Calculating power transformer electrical losses
The results from the power transformer test sheet can also be used to calculate losses that aren’t directly provided (e.g. no load (iron) and full load (copper) var losses). Also, the losses that occur at different load conditions other than no-load or full load can be calculated by appropriate scaling factors.
Some Meters can be programmed with the relevant parameters from the transformer test sheet and automatically calculate and add or subtract the losses to/from the measured quantities (known as dynamic compensation) seen by the Meter (i.e. taking into account the correct measurement transformer ratios). Different Meter types will have different methods of calculating and applying loss compensation so the Meter manufacturer’s documentation should be consulted.
The power transformer test sheet will usually provide the following information:
rated apparent power of the power transformer (
${VA}_{test}$
);
rated primary voltage of the power transformer (
$kV$
);
rated secondary voltage (
$kV$
);
no-load (iron) watt losses (
$N{LWFe}_{test}$
) – the Active Power consumed by the transformer’s core at rated voltage with no load current (during the open circuit test)
full load (copper) watt losses (
$F{LWCu}_{test}$
) - the Active Power consumed by the transformer’s windings at full load current for rated VA (during the short circuit test);
% excitation current - the ratio of the no-load test current (at rated voltage) to the full load test current; and
% impedance - the ratio of the full load test voltage (at rated current) to the rated voltage.
If the no-load (iron) var losses and full load (copper) var losses are not provided these can be calculated using some of the information provided above, as follows:
$NLV{Fe}_{test}$
is the no-load vars lost in the power transformer’s iron core under test conditions.
$FLV{Cu}_{test}$
is the full load vars lost in the power transformer’s copper windings under test conditions.
To determine the losses at actual operating voltages and currents the test losses must be scaled by the actual voltage or current:
${NLWFe}_{actual}={NLWFe}_{test}*{\left(\frac{{V}_{actual}}{{V}_{test}}\right)}^{2}$
${FLWCu}_{actual}={FLWCu}_{test}*{\left(\frac{{I}_{actual}}{{I}_{test}}\right)}^{2}$
${NLVFe}_{actual}={NLVFe}_{test}*{\left(\frac{{V}_{actual}}{{V}_{test}}\right)}^{4}$
${FLVCu}_{actual}=F{LVCu}_{test}*{\left(\frac{{I}_{actual}}{{I}_{test}}\right)}^{2}$
If the actual voltages and current are the secondary voltages and currents from the measurement transformers, as seen by the Meter, then these readings need to be scaled by the current transformer ratio (CTR) or the voltage transformer ratio (VTR), as appropriate, to give the primary circuit values:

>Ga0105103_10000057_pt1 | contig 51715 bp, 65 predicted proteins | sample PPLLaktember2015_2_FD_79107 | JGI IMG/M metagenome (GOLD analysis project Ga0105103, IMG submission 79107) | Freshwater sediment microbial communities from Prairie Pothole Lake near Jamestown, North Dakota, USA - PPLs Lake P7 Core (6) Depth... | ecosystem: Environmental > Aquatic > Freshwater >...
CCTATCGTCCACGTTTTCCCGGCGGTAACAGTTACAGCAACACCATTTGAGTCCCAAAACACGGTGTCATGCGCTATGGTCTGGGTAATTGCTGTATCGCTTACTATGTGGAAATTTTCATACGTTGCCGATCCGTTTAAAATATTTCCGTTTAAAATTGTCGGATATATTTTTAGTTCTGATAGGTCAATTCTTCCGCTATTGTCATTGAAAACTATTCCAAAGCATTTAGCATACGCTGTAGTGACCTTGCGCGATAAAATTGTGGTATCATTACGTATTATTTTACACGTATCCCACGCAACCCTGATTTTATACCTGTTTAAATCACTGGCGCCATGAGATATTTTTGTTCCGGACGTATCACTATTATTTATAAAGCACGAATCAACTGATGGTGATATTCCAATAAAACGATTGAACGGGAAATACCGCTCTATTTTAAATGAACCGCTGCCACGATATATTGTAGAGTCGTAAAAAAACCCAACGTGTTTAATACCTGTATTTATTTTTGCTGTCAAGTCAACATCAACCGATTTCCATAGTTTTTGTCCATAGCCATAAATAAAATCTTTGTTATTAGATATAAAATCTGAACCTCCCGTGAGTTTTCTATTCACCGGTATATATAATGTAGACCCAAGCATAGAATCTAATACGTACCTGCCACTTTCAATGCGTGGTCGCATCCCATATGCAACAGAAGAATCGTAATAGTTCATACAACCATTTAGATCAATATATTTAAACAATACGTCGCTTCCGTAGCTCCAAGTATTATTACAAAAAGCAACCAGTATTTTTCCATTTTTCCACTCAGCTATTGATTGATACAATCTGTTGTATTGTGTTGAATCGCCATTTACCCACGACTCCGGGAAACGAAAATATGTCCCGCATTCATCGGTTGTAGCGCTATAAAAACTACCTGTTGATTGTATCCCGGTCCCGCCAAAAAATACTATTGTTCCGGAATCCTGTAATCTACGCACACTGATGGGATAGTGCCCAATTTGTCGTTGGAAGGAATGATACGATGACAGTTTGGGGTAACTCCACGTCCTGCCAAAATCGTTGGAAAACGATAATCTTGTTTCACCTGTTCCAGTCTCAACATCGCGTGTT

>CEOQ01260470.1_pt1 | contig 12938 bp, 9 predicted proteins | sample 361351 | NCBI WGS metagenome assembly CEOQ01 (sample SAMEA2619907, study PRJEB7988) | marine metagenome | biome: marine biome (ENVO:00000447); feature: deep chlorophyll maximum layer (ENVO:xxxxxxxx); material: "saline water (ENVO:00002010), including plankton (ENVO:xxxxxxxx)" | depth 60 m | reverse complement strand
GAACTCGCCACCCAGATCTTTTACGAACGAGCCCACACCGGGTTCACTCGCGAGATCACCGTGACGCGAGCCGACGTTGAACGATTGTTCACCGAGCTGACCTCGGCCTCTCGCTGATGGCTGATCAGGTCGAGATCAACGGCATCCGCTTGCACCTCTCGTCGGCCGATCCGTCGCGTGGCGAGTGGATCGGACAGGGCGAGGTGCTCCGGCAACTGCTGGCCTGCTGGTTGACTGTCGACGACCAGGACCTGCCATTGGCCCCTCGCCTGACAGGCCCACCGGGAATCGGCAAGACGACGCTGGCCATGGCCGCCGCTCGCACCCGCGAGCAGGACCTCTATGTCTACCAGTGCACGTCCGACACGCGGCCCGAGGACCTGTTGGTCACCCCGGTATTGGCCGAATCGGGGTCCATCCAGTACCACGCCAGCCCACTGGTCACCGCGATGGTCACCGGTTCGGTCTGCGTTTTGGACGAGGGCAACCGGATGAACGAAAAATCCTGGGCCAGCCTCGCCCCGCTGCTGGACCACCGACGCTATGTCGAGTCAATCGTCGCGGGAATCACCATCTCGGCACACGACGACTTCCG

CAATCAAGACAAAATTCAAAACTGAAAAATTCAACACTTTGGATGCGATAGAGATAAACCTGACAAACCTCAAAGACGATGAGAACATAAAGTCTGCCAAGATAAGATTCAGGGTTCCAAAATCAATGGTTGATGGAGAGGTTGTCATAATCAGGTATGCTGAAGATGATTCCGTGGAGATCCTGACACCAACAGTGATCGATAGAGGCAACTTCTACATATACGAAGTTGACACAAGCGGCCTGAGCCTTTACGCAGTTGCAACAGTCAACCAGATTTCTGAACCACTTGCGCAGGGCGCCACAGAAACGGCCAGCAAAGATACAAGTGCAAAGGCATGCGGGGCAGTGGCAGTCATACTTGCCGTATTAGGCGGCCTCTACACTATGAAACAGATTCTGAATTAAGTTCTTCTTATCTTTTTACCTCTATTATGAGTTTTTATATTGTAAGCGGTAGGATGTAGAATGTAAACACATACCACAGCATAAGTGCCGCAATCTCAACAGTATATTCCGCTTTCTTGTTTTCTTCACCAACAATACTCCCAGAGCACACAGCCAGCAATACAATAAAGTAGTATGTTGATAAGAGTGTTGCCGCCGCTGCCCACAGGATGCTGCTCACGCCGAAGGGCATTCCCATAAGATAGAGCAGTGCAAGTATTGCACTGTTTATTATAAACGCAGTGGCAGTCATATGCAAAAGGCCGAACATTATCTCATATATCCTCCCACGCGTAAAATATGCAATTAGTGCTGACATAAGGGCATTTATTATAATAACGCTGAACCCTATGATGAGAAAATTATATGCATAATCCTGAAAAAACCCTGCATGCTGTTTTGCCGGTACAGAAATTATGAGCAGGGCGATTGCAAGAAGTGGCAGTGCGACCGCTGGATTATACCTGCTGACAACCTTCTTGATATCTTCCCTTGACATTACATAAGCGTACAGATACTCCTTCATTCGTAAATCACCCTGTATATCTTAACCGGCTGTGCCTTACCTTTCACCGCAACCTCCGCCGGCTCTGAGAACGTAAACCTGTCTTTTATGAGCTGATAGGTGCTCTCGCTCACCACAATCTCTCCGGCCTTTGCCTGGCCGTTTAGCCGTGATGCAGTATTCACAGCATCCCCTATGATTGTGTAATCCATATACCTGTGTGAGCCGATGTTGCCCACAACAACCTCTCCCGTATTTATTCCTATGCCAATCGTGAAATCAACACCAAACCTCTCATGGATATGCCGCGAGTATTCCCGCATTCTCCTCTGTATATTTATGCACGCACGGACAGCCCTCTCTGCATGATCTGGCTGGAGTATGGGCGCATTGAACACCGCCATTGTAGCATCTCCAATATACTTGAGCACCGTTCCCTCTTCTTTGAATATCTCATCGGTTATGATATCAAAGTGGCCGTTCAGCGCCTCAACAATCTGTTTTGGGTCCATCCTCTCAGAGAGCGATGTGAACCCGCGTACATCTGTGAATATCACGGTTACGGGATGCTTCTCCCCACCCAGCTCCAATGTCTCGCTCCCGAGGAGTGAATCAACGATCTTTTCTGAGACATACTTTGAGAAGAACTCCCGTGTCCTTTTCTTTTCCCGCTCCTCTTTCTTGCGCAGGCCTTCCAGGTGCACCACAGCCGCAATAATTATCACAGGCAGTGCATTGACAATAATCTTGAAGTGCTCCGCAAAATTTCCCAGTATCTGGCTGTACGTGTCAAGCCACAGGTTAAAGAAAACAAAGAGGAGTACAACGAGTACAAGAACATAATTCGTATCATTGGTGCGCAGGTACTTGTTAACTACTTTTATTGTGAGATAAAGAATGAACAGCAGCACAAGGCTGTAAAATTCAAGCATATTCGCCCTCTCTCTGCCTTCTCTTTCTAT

${NLWFe}_{actual}={NLWFe}_{test}*{\left(\frac{{V}_{secondary}*VTR}{{V}_{test}}\right)}^{2}$
${FLWCu}_{actual}={FLWCu}_{test}*{\left(\frac{{I}_{secondary}*CTR}{{I}_{test}}\right)}^{2}$
${NLVFe}_{actual}={NLVFe}_{test}*{\left(\frac{{V}_{secondary}*VTR}{{V}_{test}}\right)}^{4}$
${FLVCu}_{actual}={FLVCu}_{test}*{\left(\frac{{I}_{secondary}*CTR}{{I}_{test}}\right)}^{2}$
Care should be taken when performing loss calculations where equipment other than the power transformer lies between the DMP and the AMP, for example, power factor correction equipment, other ‘parasitic’ loads (e.g. lighting or heating in a substation for instance) and lengths of cable or line.
A standard method for deriving compensation factors for cable (or line) losses
Cables and lines are not 100% efficient at transferring power. Energy (Active and Reactive Energy) is lost (or generated in the case of Reactive Energy due to capacitance) transmitting power over the length of the cable or line due to the following factors:
the (series) resistance
$\left(R\right)$
of the cable or line;
the (series) inductive reactance
$\left({X}_{L}\right)$
of the cable or line;
the (shunt or parallel) capacitive reactance
$\left({X}_{C}\right)$
of the cable or line; and
the (shunt or parallel) leakage resistance
$\left({r}_{leakage}\right)$
of the cable or line.
For short cables or lines the main factors to consider when estimating the losses are the series resistance (which contribute to the watt losses) and series inductive reactance (which contribute to the var losses).
Remember that the resistance of the conductors changes with temperature so the typical operating temperature of the conductor must be taken into account when performing loss calculations.
With longer lengths of cable or line the effects of capacitive reactance and leakage resistance need to be considered. These calculations are more complex and are not covered in this guidance.